Is there any point to the freak bike? Not really. They don’t improve on the performance of a bicycle, nor do they advance the human race. But, much like the main reason we ride bikes, they are fun, fun, fun. Altering how a bike is ridden, what perspective it gives you, or where you can go all advance the fun factor of cycling. If you really want one of these rides, you’ll most likely have to build it yourself. Which is also half the fun.
Very briefly in the mid-70s there was a company that actually manufactured swing bikes. But it was a fad that didn’t last long. Swing bikes have two pivot points; one at the handlebars and one at-or-around the seat tube. They’re surprisingly difficult to ride, but once you get the hang of them, they’re a damn good time. These days, you’ll need to be build your own swing bike, unless you can find one of the originals on ebay.
Legend has it that the tall bike originated from the good old days, when lamplighters would have to cruise around town lighting all the whale blubber lanterns. It’s a nice legend, and I’ll stick with it. Today, tall bikes are getting more and more extreme, but they’re generally made with some configuration of two bicycles welded together. The possibilities for how they go together is almost endless. The great thing about tall bikes is they’re super easy to ride; if you can ride a bike you can ride one of these. And they seriously alter your perspective while riding.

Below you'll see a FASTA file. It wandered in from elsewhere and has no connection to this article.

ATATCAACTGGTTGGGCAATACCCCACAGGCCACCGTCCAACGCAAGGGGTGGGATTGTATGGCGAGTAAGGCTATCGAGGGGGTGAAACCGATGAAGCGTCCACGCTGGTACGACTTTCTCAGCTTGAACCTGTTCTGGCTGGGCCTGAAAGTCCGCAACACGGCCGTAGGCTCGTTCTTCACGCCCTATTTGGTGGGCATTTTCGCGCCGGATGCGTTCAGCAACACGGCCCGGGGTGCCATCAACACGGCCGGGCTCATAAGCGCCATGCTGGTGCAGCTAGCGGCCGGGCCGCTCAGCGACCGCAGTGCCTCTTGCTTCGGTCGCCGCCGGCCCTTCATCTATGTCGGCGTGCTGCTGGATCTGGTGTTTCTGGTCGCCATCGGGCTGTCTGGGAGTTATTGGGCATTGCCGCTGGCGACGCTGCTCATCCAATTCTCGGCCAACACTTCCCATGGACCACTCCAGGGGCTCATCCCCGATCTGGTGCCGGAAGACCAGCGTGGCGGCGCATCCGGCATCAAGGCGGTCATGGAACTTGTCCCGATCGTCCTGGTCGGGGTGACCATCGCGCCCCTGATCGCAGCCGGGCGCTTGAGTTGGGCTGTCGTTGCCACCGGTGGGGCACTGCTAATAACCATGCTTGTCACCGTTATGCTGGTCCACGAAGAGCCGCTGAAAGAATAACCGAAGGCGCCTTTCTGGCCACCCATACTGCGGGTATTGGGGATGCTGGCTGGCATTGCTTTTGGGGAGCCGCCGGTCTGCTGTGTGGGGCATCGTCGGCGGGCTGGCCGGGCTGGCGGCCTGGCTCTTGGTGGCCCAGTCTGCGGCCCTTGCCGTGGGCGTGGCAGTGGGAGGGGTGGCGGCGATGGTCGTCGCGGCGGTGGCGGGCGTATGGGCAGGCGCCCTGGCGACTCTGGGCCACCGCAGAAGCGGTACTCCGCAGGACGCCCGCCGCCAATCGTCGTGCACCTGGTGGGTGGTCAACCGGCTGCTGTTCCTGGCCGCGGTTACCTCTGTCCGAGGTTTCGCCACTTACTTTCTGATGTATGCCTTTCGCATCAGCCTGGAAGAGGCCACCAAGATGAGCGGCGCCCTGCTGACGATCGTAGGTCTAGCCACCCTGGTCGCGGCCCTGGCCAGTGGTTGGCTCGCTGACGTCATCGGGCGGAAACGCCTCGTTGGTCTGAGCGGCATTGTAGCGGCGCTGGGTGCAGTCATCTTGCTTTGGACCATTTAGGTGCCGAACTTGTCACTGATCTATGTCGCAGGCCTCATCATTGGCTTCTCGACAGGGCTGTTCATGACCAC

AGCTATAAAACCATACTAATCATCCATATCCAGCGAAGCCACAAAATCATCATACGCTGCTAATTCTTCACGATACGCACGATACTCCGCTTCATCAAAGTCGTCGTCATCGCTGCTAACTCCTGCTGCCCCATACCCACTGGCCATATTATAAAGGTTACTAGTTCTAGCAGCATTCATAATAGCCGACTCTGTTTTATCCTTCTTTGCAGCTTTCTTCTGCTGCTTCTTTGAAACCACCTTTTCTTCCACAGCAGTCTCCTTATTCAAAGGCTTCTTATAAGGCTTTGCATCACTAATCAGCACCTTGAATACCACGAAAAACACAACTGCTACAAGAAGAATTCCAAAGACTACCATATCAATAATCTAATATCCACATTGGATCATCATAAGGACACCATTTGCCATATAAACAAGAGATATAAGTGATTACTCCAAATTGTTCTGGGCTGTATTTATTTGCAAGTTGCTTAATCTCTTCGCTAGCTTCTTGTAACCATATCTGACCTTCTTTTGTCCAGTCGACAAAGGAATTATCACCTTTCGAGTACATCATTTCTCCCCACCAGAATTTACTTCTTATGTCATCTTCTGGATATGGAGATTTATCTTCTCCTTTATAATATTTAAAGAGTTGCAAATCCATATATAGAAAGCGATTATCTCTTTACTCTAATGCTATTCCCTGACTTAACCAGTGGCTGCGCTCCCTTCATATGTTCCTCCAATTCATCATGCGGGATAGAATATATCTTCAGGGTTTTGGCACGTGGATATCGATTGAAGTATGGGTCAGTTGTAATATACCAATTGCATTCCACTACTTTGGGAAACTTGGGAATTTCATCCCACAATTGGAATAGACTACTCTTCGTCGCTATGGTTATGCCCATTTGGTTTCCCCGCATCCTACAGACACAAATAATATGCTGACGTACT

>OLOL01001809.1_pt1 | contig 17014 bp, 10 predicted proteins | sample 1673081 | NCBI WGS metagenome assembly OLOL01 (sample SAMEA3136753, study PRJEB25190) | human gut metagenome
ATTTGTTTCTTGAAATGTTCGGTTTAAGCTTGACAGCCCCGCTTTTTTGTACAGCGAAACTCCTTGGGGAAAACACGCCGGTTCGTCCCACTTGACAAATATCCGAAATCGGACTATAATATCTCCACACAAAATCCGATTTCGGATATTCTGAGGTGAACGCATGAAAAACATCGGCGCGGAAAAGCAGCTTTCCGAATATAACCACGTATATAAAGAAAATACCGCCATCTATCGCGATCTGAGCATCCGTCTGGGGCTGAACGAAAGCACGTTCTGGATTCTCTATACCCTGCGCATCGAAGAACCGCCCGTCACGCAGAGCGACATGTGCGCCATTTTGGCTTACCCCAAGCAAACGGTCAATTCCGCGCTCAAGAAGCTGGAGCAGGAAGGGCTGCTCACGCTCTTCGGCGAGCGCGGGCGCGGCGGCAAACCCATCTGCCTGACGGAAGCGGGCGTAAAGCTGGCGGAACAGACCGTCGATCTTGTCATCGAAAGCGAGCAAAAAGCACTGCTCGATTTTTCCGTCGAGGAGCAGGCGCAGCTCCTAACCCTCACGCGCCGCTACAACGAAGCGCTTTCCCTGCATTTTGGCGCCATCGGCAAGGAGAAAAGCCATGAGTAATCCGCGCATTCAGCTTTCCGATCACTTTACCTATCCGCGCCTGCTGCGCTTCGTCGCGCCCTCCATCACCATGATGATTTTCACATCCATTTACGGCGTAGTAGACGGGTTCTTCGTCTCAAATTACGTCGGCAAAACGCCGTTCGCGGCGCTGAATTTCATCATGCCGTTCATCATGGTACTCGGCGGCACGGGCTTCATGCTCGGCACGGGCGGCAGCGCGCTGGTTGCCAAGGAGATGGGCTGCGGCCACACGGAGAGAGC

Believe it or not, they used to race these in the early days of BMX. DJ Greyboy has since made it his mission to bring back the side hack and has succeeded. Together with Rob Drydek and DJ Truly Odd, they created IMPAKT. If you’re lucky you’ll be able to find one of these sidehacks at your local Walmart (if you’re local Walmart is in the US). They go for $199.99 US, which has to make you suspicious about the build quality. Which may make you consider building your own. What do you do with a sidehack? That’s the beauty of them. Whatever the hell you want. Use it to transport your kid, your dog, your groceries, or rally up a side hack driver and head to your local BMX track. With enough sidehacks they’ll run a race. And that’s where the fun begins.
The Backwards Brain Bicycle
The backwards brain bicycle has been a mainstay of carnivals throughout the UK for decades; a carnie challenges you to ride it 15 feet then you pay him to try over and over again. Oldest trick in the book. How do they work? Well a gear makes it so when you turn the bars left, the wheel goes right. And therein lies the challenge. Yes these things are nearly impossible to ride. Why would you build one? To make a killing at the carnival.
The Rollover Bicycle
The rollover is a circus classic. Simply jam on your front brakes and roll it over. Unfortunately we haven’t tried one of these yet. Anyone got one?
The Ross Island Explorer
We’re not sure on the lineage of this thing, but it’s a stroke of something… not quite genius, but something. Fully amphibious, the Ross Island Explorer is a tall bike featuring floats and a paddle wheel. How does it work? Probably really, really badly.